Letters

Letters 05-23-2016

Examine The Priorities Are you disgusted about closing schools, crumbling roads and bridges, and cuts everywhere? Investigate funding priorities of legislators. In 1985 at the request of President Reagan, Grover Norquist founded Americans for Tax Reform (ATR). For 30 years Norquist asked every federal and state candidate and incumbent to sign the pledge to vote against any increase in taxes. The cost of living has risen significantly since 1985; think houses, cars, health care, college, etc...

Make TC A Community For Children Let’s be that town that invests in children actively getting themselves to school in all of our neighborhoods. Let’s be that town that supports active, healthy, ready-to-learn children in all of our neighborhoods...

Where Are Real Christian Politicians? As a practicing Christian, I was very disappointed with the Rev. Dr. William C. Myers statements concerning the current presidential primaries (May 8). Instead of using the opportunity to share the message of Christ, he focused on Old Testament prophecies. Christ gave us a new commandment: to love one another...

Not A Great Plant Pick As outreach specialist for the Northwest Michigan Invasive Species Network and a citizen concerned about the health of our region’s natural areas, I was disappointed by the recent “Listen to the Local Experts” feature. When asked for their “best native plant pick,” three of the four garden centers referenced non-native plants including myrtle, which is incredibly invasive...

Truth About Plants Your feature, “listen to the local experts” contains an error that is not helpful for the birds and butterflies that try to live in northwest Michigan. Myrtle is not a native plant. The plant is also known as vinca and periwinkle...

Ask the Real Plant Experts This letter is written to express my serious concern about a recent “Listen To Your Local Experts” article where local nurseries suggested their favorite native plant. Three of the four suggested non-native plants and one suggested is an invasive and cause of serious damage to Michigan native plants in the woods. The article is both sad and alarming...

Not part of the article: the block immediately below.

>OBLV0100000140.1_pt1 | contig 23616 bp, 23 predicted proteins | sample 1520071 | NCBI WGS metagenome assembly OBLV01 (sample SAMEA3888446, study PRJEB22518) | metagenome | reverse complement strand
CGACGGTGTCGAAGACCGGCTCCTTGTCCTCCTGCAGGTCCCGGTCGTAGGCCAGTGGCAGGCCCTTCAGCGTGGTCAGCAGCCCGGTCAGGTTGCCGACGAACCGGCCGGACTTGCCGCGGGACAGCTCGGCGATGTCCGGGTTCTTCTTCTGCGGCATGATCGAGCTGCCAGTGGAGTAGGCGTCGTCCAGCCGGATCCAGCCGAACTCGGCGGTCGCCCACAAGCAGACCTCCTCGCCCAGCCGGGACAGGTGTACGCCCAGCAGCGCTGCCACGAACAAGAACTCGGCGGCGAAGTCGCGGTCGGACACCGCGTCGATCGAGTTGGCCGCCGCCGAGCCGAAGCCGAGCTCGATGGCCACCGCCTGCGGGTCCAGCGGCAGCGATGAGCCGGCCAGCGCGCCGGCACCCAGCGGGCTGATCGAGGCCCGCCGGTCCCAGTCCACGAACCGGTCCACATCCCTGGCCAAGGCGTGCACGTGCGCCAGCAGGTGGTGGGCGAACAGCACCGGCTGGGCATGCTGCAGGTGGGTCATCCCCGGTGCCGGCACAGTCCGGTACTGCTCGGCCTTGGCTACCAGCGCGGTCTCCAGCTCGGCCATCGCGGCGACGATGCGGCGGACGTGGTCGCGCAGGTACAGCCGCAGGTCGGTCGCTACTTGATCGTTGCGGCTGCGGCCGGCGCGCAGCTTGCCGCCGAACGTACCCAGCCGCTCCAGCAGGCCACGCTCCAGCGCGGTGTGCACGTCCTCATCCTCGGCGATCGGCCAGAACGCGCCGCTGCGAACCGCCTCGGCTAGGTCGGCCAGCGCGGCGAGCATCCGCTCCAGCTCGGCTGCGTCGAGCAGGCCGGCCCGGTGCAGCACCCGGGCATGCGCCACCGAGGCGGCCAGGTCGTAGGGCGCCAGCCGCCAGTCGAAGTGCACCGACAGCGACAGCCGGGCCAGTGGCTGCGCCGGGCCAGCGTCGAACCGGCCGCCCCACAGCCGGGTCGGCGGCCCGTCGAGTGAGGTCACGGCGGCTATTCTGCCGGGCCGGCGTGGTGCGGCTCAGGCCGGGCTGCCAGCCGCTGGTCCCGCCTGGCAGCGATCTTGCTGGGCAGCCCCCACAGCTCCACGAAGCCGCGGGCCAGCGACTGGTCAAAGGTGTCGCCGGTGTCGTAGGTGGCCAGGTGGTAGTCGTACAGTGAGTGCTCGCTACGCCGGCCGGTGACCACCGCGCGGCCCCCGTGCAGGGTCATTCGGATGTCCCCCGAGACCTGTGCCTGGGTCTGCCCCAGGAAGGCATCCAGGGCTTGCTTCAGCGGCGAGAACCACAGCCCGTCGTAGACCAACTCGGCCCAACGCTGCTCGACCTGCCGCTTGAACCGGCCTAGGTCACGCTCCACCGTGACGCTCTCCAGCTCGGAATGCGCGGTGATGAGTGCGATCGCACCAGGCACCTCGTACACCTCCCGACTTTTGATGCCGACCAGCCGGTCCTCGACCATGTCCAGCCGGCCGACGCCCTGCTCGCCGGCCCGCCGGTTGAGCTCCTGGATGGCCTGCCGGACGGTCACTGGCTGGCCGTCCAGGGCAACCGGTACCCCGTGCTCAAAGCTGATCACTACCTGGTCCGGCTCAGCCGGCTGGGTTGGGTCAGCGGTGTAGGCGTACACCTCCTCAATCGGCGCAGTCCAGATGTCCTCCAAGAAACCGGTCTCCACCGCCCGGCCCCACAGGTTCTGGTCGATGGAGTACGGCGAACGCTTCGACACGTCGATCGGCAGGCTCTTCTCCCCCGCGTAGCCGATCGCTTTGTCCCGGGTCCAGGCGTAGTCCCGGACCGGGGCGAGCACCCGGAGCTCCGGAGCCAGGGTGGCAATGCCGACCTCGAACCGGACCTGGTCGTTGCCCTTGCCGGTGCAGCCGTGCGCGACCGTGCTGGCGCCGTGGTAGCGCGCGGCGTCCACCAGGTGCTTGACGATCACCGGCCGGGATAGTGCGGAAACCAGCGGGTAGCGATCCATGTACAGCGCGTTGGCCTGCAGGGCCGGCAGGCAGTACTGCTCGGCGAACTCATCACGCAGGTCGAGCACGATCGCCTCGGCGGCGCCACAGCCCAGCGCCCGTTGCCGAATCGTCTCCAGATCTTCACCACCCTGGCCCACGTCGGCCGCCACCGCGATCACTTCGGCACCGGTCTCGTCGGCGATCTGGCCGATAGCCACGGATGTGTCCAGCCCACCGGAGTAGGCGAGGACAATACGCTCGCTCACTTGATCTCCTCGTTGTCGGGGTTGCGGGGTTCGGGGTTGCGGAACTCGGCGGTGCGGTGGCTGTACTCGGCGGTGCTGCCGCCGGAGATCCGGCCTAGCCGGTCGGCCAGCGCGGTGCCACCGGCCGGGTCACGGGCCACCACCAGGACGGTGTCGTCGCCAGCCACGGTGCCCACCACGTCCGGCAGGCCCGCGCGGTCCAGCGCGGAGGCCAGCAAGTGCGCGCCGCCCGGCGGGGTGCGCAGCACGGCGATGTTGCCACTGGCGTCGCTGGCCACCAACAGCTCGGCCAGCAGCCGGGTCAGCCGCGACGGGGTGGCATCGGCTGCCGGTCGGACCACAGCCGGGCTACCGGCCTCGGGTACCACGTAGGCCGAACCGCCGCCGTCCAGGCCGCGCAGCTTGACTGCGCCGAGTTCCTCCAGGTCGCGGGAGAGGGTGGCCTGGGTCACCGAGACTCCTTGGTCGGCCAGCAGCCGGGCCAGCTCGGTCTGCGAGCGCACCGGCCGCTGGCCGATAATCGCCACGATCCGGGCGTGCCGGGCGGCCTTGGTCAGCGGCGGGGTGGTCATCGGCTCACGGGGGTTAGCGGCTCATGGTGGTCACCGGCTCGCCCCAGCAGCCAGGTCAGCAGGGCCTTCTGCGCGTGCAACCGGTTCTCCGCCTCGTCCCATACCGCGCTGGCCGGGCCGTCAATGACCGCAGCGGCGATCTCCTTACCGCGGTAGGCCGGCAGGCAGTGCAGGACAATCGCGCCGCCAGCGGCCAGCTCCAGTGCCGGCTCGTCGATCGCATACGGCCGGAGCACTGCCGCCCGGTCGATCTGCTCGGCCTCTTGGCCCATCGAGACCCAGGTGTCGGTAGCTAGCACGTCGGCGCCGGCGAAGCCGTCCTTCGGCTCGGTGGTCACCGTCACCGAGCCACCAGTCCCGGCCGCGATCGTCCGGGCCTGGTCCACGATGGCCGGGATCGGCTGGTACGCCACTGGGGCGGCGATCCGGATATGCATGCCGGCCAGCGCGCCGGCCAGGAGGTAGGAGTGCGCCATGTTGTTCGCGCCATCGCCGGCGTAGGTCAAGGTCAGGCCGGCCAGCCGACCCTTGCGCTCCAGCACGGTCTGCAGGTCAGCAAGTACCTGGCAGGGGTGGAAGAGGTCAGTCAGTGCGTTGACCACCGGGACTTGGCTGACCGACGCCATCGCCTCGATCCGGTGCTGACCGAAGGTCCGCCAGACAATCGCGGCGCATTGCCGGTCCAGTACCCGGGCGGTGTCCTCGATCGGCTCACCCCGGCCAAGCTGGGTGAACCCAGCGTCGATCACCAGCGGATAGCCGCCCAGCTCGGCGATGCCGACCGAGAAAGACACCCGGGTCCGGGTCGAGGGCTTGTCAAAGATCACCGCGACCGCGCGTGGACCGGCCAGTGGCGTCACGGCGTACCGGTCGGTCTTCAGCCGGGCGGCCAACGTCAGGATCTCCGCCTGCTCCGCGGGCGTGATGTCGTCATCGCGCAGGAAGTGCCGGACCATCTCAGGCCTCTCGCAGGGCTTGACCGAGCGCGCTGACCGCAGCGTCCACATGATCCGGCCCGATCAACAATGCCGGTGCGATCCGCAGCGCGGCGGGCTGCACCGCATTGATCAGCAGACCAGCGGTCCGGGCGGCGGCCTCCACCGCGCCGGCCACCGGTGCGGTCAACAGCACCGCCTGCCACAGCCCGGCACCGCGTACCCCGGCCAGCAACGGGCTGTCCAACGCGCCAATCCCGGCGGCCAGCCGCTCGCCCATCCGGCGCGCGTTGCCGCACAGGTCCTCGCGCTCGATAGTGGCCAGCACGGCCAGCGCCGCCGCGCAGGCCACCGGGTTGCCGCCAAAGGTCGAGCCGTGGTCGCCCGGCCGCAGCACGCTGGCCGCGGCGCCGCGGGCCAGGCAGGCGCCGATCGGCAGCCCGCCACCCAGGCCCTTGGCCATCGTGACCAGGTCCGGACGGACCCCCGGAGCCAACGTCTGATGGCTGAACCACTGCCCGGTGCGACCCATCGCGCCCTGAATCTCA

My Plant Picks In last week’s featured article “Listen to the Local Experts,” I was shocked at the responses from the local “experts” to the question about best native plant pick. Of the four “experts” two were completely wrong and one acknowledged that their pick, gingko tree, was from East Asia, only one responded with an excellent native plant, the serviceberry tree...

NOTE: Thank you to TC-based Eagle Eye Drone Service for the cover photo, taken high over Sixth Street in Traverse City.

Home · Articles · News · Features · The auto industry‘s last...
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The auto industry‘s last stand

George Foster - November 24th, 2008
Let me get this straight.
President Bush and some legislators don’t want to loan the failing U.S. auto industry $25 billion to help it back on its feet? Not so long ago, the president was one of the first to plead with Americans taxpayers to fork over $700 billion to the banking industry with little accountability required by these Wall Street executives.
The administration is also quick to question the patriotism of any American who balks at his plans for funding the Iraq occupation. Conservative estimates ring up that conflict at $12 billion PER MONTH, $16 billion if you add in the Afghanistan War. Even though Americans were assured at the outset of the Baghdad invasion that Iraqi oil revenues would fund the war, U.S. taxpayers will pay (gulp) many trillions of dollars before our recent Middle East adventures are completed.